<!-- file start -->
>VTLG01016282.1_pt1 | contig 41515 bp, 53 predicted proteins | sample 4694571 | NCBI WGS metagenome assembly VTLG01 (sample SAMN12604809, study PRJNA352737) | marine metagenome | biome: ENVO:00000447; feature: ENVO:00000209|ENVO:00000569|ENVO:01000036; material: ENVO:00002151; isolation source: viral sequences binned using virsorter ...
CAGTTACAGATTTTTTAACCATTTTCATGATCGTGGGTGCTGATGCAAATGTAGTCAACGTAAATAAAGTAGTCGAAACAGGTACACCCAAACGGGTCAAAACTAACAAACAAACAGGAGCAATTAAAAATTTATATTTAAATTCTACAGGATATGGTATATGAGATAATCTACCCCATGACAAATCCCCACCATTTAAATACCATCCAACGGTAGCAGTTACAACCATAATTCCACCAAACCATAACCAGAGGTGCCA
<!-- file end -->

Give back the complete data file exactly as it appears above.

>VTLG01016282.1_pt1 | contig 41515 bp, 53 predicted proteins | sample 4694571 | NCBI WGS metagenome assembly VTLG01 (sample SAMN12604809, study PRJNA352737) | marine metagenome | biome: ENVO:00000447; feature: ENVO:00000209|ENVO:00000569|ENVO:01000036; material: ENVO:00002151; isolation source: viral sequences binned using virsorter ...
CAGTTACAGATTTTTTAACCATTTTCATGATCGTGGGTGCTGATGCAAATGTAGTCAACGTAAATAAAGTAGTCGAAACAGGTACACCCAAACGGGTCAAAACTAACAAACAAACAGGAGCAATTAAAAATTTATATTTAAATTCTACAGGATATGGTATATGAGATAATCTACCCCATGACAAATCCCCACCATTTAAATACCATCCAACGGTAGCAGTTACAACCATAATTCCACCAAACCATAACCAGAGGTGCCA